In August our ubiquitous president became the nation’s elevator music, always out and about, heard but not really listened to, like audible wallpaper. And now, as Congress returns to resume wrestling with health care reform, we shall see if he continues his August project of proving that the idea of an Ivy League Huey Long is not oxymoronic.
Barack Obama in August became a Huey for today, a rabble rouser with a better tailor, an unrumpled and modulated tribune of downtrodden Americans, telling them that opponents of his reform plan—which actually does not yet exist—are fearmongers employing scare tactics. He also told Americans to be afraid, very afraid of health-insurance providers because they are dishonest (and will remain so until there is a “public option” to make them “honest”). And to be afraid, very afraid of pediatricians who unnecessarily extract children’s tonsils for monetary rather than medical reasons. And to be afraid, very afraid of doctors generally because so many of them are so rapacious that they prefer lopping off limbs of diabetes patients rather than engaging in lifestyle counseling that for “a pittance” could prevent diabetes.
You read that here a long time ago, last October to be exact, during the campaign:
Huey Long, Louisiana’s colourful governor and senator in the 1920’s and 1930’s, used to talk about “sharing the wealth.” Even Franklin Roosevelt found his redistributionism an embarrassment and even dangerous. Evidently my comparison of Barack Obama with Juan Peron is closer to reality than I thought. And Huey Long is a lot closer to home than Juan Peron.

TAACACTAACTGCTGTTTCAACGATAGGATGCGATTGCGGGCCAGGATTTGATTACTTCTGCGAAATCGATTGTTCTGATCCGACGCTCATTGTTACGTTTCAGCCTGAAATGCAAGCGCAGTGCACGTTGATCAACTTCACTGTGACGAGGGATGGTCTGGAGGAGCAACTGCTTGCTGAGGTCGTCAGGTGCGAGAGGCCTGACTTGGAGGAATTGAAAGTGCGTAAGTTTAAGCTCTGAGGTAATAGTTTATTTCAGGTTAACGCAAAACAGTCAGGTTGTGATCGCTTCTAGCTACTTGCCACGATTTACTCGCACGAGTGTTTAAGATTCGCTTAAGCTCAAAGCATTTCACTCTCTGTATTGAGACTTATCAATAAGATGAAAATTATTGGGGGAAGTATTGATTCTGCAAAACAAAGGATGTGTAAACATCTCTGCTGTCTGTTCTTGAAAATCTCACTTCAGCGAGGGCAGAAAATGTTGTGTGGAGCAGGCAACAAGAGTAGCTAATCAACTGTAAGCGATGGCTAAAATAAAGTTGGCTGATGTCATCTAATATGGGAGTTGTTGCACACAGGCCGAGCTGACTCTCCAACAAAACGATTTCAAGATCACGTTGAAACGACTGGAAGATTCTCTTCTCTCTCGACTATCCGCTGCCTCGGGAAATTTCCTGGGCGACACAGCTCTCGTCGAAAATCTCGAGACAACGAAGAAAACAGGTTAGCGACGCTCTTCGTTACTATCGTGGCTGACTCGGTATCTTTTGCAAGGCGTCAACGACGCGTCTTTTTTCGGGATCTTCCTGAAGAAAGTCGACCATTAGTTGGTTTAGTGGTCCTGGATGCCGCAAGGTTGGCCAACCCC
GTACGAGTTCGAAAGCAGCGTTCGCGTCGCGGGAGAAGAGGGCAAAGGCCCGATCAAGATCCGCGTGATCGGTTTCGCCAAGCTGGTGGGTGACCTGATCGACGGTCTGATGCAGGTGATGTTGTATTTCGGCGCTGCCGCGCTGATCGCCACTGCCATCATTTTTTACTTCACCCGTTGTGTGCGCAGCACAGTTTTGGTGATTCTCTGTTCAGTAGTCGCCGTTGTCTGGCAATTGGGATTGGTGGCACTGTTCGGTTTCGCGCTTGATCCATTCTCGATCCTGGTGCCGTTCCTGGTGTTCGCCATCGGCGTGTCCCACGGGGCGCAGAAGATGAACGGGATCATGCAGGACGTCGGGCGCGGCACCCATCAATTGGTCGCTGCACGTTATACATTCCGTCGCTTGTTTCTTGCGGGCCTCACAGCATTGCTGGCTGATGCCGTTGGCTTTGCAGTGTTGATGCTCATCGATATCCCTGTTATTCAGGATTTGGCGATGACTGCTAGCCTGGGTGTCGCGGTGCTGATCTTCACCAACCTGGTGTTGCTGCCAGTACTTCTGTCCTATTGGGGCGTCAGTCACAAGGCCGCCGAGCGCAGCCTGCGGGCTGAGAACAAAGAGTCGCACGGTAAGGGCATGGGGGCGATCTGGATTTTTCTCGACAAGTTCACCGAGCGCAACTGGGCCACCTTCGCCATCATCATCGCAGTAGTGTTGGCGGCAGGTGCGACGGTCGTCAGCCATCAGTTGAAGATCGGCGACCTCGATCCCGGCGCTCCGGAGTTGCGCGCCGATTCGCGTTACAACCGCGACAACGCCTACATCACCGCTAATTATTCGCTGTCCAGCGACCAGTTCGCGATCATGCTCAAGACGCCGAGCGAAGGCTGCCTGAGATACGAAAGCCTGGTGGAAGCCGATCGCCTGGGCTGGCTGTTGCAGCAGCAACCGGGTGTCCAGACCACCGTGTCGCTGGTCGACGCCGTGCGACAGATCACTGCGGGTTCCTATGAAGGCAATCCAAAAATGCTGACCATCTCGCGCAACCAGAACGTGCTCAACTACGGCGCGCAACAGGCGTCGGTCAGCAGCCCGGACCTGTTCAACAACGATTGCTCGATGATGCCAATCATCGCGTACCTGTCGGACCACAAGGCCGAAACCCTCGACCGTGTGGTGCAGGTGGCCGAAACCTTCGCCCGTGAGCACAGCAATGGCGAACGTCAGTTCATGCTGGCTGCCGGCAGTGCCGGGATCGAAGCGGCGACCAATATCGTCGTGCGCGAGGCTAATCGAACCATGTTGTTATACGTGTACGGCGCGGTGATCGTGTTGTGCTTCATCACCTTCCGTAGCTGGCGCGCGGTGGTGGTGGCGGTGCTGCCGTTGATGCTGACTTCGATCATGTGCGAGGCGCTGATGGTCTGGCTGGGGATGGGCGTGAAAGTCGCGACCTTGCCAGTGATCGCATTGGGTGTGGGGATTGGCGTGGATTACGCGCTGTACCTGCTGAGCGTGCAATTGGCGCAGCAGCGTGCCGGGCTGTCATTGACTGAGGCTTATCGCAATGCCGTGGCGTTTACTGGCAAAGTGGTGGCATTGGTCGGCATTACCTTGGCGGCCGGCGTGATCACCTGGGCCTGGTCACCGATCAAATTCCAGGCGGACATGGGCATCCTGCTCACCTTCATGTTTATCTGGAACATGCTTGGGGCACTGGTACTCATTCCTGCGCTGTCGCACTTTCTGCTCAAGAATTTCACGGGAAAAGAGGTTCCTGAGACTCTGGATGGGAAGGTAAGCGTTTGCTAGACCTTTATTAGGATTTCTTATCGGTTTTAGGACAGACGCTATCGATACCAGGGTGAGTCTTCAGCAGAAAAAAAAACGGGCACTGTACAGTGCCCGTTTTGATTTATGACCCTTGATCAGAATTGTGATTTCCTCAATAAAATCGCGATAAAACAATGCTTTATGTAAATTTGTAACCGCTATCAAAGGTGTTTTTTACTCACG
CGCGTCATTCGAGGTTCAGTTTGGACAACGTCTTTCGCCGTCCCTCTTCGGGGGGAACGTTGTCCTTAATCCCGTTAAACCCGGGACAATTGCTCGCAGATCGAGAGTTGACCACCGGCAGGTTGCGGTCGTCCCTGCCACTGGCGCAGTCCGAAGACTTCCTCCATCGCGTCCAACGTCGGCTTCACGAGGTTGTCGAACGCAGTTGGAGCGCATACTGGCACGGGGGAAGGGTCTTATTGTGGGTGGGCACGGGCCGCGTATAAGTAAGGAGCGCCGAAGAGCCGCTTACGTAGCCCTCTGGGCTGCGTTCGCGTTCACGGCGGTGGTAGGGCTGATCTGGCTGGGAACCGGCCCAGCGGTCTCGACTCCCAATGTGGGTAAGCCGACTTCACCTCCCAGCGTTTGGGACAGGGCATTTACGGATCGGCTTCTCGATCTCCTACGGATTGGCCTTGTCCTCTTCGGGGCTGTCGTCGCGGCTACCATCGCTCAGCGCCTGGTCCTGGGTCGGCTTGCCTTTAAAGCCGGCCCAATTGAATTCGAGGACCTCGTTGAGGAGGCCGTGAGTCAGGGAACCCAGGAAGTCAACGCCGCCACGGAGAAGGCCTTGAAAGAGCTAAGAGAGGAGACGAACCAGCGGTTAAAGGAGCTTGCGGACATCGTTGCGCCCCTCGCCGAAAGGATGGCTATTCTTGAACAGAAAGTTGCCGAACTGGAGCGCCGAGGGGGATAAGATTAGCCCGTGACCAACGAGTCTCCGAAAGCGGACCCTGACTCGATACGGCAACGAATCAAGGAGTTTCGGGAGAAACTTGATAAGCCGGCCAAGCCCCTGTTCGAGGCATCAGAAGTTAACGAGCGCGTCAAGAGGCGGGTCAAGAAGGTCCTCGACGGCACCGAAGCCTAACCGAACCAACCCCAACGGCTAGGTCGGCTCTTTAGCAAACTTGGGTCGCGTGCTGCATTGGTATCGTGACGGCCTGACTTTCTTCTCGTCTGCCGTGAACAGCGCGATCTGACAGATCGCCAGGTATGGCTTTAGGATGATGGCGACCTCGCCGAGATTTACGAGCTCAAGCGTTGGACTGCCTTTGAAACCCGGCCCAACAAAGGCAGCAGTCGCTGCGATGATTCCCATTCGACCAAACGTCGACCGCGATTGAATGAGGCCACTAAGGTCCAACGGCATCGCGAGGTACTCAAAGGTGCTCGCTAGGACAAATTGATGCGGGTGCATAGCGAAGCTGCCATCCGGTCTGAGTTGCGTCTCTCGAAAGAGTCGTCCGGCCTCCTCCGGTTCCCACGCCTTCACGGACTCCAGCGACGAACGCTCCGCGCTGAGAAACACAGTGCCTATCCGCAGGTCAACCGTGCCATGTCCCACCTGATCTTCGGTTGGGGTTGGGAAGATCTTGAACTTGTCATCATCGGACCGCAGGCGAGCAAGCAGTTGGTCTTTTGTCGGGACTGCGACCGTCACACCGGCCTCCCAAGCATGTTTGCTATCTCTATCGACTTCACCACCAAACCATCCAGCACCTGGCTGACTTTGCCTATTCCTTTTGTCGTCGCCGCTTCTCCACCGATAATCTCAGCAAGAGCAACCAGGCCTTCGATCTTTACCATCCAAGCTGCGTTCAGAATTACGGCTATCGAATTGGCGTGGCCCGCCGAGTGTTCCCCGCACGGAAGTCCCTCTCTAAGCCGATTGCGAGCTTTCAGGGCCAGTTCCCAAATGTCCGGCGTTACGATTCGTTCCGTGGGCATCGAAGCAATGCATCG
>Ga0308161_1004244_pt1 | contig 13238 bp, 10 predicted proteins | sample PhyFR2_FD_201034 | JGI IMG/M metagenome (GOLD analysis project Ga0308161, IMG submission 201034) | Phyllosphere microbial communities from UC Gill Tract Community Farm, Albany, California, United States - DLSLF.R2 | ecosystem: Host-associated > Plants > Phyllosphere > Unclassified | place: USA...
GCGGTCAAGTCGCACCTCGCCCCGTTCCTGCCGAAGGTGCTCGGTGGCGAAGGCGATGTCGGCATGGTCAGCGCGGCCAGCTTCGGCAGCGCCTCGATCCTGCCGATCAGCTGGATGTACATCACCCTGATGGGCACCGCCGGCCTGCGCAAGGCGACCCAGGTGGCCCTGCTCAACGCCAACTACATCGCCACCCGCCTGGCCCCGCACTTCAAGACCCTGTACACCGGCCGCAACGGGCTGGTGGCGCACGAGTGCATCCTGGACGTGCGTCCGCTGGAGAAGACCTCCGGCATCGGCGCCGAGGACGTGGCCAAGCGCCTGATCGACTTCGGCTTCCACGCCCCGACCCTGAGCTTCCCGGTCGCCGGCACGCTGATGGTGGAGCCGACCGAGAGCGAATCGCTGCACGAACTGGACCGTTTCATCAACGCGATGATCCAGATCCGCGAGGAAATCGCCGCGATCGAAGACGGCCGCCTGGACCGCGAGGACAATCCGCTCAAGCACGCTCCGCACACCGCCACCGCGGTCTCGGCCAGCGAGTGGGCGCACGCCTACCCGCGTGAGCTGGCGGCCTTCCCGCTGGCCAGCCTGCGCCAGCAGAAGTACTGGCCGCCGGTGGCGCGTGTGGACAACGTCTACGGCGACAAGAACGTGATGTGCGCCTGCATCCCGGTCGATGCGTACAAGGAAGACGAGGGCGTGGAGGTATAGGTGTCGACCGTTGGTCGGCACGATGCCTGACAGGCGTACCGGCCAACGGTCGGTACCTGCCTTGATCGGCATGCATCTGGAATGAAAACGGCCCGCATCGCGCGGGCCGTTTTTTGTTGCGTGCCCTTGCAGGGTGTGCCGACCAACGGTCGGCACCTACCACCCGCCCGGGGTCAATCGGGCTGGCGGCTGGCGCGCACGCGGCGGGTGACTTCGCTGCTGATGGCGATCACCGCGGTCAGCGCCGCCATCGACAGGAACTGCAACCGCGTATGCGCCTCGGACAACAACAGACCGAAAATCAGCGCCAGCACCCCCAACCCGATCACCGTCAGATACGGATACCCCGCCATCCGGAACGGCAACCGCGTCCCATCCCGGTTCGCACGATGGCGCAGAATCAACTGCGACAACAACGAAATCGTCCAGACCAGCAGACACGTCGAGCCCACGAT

The big problem here is that Americans live far, far better than the really poor masses to whom “the Kingfish” addressed his oratory back in the 1920’s and 1930’s. Obama has spent too long organising his community and not enough time lifiting his eyes and looking at where Americans are really at, which is why so many have bucked him on health care.
The one thing he could have done to facilitate nationalising health care is to induce a real collapse in the economy and create mass desperation to which a Huey Long could really speak. His predecessor, whom he blames for just about everything, actually forestalled a total collapse of the financial system. While the setback that actually took place delivered the election to Obama, the crisis that Rahm Emmanuel so gleefully took advantage of isn’t deep enough to facilitate a cakewalk for the health care system.
Something else to blame George Bush for…in private, at least.